Get me in there and I'll show you what I can do even without an experience. Just kidding buddy, it's not up to you to hire anyway ha ha ha...but maybe you can give me tour of your building so I can have more idea what you guys do. You know, you can learn a lot just by reading the manuals when things go wrong or even before they go wrong so you are ready when they do occur. You can do that on just about anything. I sued two individuals on my own because they didn't do what they were supposed to do and I was damaged. I looked around for lawyers to help me out but they were too expensive and no one wanted to take the case on contingency. Some were even too rude and lack people skill for me, kind-a like if there's no money in it for me, get out of my face attitude. I ended up bringing the suit on my own in a superior court(not small claim)and ended up going against two attornies. One, a woman attorny, was very cocky and thought she was going to run all over me. I read a lot to make myself my own attorny(they call that pro per) and followed the procedures of the court. I was very nervous but you know what, my readings prepared me on what to do and ended getting what I wanted. We settled out of court for some monies in the ten's thousands.

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Len in San Jose in Oakland, California

64 months ago

I would have to show you around for a year or more to show you what we do. An apprentice program is 4 years, my training at the Academy was 3 very intense years. And a new graduate journeyman is green very green. I would say after graduating it took over 5 years in the field before O was experienced enough to work on anything by myself on a rutine basis.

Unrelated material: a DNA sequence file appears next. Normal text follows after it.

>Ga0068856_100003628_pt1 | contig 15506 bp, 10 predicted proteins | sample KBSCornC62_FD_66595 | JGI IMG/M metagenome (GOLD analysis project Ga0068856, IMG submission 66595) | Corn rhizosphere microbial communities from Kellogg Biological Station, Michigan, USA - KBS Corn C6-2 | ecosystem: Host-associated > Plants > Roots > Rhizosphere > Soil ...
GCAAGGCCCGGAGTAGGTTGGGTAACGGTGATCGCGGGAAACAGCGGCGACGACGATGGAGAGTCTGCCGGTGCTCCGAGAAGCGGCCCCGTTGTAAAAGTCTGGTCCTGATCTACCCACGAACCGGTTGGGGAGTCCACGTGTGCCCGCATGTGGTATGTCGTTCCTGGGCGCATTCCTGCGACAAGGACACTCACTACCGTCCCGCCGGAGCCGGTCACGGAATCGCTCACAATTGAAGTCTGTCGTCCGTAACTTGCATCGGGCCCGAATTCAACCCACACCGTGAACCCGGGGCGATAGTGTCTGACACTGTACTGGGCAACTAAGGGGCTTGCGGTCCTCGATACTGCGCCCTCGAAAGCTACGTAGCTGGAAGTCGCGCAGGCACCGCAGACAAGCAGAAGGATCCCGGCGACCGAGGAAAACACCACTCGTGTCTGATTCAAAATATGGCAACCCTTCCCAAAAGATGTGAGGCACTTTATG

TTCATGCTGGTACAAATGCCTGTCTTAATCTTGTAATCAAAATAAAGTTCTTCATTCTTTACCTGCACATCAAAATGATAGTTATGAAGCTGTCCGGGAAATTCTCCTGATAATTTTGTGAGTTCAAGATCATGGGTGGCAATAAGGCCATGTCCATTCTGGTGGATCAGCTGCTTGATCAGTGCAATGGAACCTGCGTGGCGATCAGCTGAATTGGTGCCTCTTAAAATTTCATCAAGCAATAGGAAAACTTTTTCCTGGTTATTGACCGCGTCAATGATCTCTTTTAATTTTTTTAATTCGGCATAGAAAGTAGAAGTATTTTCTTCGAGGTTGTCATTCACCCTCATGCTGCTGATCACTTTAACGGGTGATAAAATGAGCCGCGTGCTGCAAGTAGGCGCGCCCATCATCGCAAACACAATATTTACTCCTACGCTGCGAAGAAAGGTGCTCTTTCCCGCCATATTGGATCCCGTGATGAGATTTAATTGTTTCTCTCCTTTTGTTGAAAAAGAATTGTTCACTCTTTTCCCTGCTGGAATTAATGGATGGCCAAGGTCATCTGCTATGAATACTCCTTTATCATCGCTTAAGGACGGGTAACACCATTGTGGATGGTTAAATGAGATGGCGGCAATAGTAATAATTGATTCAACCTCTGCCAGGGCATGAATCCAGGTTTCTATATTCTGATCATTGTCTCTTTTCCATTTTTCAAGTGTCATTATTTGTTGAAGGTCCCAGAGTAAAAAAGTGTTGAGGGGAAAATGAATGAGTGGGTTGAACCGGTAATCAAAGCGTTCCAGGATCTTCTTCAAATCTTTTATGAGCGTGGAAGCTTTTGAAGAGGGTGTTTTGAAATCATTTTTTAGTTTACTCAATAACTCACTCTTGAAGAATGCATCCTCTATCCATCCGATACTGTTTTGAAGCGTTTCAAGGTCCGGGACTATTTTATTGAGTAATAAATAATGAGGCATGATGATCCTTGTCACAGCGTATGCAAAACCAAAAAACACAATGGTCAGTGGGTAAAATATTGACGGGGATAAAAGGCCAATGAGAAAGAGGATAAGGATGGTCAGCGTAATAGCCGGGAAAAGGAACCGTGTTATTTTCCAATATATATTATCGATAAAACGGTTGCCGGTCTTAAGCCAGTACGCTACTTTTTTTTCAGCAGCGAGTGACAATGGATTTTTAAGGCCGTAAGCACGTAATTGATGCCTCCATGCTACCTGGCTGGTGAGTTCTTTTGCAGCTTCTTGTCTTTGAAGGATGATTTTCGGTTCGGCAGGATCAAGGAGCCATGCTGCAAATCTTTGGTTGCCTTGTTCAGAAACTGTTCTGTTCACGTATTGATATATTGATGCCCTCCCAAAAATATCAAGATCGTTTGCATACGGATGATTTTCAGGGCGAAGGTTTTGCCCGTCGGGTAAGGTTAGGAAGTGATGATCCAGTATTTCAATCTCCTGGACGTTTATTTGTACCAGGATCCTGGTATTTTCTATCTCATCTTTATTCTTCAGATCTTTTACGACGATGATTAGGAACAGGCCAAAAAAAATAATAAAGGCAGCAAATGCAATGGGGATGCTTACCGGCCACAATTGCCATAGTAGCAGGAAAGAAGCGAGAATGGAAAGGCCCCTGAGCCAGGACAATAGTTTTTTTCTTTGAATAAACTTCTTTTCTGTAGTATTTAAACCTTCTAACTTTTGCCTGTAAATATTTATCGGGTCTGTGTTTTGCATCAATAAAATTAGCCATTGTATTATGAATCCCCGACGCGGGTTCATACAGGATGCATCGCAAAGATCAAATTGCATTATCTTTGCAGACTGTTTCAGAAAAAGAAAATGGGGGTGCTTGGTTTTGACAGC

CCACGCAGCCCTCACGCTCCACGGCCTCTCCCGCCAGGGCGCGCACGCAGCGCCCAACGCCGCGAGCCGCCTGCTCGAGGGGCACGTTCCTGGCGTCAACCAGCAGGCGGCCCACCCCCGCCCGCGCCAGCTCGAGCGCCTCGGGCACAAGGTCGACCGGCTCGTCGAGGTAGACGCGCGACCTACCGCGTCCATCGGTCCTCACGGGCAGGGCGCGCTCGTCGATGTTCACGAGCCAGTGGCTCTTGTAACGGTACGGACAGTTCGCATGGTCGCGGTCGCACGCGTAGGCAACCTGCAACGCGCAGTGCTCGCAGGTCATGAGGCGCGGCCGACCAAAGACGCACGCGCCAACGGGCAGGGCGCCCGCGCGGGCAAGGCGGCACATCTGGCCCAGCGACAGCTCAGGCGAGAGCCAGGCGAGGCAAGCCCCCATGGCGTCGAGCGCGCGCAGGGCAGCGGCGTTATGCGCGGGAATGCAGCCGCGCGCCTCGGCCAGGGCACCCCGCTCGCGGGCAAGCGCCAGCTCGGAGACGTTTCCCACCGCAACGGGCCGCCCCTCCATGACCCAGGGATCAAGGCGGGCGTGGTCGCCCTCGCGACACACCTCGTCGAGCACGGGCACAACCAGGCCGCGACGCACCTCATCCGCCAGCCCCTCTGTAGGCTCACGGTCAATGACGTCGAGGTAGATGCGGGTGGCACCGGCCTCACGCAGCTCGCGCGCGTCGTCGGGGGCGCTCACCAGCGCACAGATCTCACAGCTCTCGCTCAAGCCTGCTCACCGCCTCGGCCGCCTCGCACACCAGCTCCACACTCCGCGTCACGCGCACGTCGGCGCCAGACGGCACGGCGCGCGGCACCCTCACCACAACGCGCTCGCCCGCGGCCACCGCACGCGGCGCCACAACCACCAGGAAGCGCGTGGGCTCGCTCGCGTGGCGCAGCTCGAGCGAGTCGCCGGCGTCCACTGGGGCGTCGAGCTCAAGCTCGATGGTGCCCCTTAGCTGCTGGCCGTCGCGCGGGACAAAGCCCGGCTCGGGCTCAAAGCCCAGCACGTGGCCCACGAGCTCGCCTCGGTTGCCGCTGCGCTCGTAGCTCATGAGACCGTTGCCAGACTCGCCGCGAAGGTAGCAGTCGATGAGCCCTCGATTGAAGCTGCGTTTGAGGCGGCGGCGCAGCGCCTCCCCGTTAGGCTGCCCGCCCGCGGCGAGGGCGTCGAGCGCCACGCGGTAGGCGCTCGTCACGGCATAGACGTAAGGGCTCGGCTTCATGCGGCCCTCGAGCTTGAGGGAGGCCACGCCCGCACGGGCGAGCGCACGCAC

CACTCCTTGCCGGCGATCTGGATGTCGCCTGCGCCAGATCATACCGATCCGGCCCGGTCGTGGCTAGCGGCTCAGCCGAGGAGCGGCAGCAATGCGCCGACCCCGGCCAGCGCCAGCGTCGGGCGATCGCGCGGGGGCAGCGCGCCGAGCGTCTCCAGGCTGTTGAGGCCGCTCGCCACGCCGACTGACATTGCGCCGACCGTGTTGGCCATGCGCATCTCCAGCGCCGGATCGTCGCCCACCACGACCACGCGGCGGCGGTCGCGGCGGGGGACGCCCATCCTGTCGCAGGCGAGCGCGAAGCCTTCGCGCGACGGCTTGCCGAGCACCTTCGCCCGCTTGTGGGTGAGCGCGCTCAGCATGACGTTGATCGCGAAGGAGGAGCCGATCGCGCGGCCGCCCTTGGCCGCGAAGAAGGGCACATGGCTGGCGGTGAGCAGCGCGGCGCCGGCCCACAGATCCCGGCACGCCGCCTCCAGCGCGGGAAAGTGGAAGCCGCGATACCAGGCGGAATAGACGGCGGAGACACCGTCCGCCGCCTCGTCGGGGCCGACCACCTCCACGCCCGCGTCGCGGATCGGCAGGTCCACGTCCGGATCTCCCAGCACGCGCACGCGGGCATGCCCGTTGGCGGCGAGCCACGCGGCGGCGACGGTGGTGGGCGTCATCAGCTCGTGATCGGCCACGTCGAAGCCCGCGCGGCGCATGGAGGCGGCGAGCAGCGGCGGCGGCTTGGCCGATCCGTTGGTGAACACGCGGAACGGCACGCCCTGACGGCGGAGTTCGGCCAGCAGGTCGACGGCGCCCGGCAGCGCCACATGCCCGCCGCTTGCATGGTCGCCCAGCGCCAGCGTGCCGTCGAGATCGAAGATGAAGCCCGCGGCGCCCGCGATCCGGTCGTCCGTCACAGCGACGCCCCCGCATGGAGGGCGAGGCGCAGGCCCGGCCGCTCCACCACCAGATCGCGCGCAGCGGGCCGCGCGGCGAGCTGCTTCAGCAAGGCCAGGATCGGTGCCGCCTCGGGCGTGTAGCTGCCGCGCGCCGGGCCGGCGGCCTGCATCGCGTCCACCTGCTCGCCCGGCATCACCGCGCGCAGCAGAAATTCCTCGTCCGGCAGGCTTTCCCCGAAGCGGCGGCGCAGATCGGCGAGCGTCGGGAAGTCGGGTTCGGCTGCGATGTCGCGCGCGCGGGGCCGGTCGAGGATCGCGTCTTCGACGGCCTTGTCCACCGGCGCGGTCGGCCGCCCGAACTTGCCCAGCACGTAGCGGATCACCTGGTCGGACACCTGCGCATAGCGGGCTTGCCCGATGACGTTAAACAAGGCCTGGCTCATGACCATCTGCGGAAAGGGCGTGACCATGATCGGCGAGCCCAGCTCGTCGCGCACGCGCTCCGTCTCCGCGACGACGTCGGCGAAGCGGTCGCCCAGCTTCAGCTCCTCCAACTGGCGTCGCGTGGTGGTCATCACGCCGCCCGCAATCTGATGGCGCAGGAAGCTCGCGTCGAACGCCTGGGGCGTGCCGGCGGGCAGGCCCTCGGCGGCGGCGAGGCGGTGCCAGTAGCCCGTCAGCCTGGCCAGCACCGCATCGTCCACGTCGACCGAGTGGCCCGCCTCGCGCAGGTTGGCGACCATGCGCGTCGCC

I would not want a journeyman on my crew who has not turned the wrench. the book is only a start.

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Len in San Jose in Oakland, California

64 months ago

As an example.

YOu have a cooling tower fan on a VFD. You find it tripped out. The drive shows an alarm 16 dead short on out put. NOw what, the building has only one tower and needs the AC now.

Solution: Shut down chiller. Get VOM open MCC disconnect. Open disconnect at fan. Test fan disconnect to fan for dead short. Test from vfd to disconnect. Get fair readings. Close disconnects. Bring fan up to speed slowly checking amps in and out. Determined I could run ar approx 43 HZ. it stays. If I went over 45 it tripps. Fine now I have a fan but at a reduced rate what does that mean. I can not run the chiller fully loaded. Reprogram chiller to max 50% start plant and it just holds. Very little of this is in any book or manual. You have to underastand each piece of equipment, each sub system, and how the whole systtem works. When it will not work normally you have to adapt and I have never seen tht in any manual or book.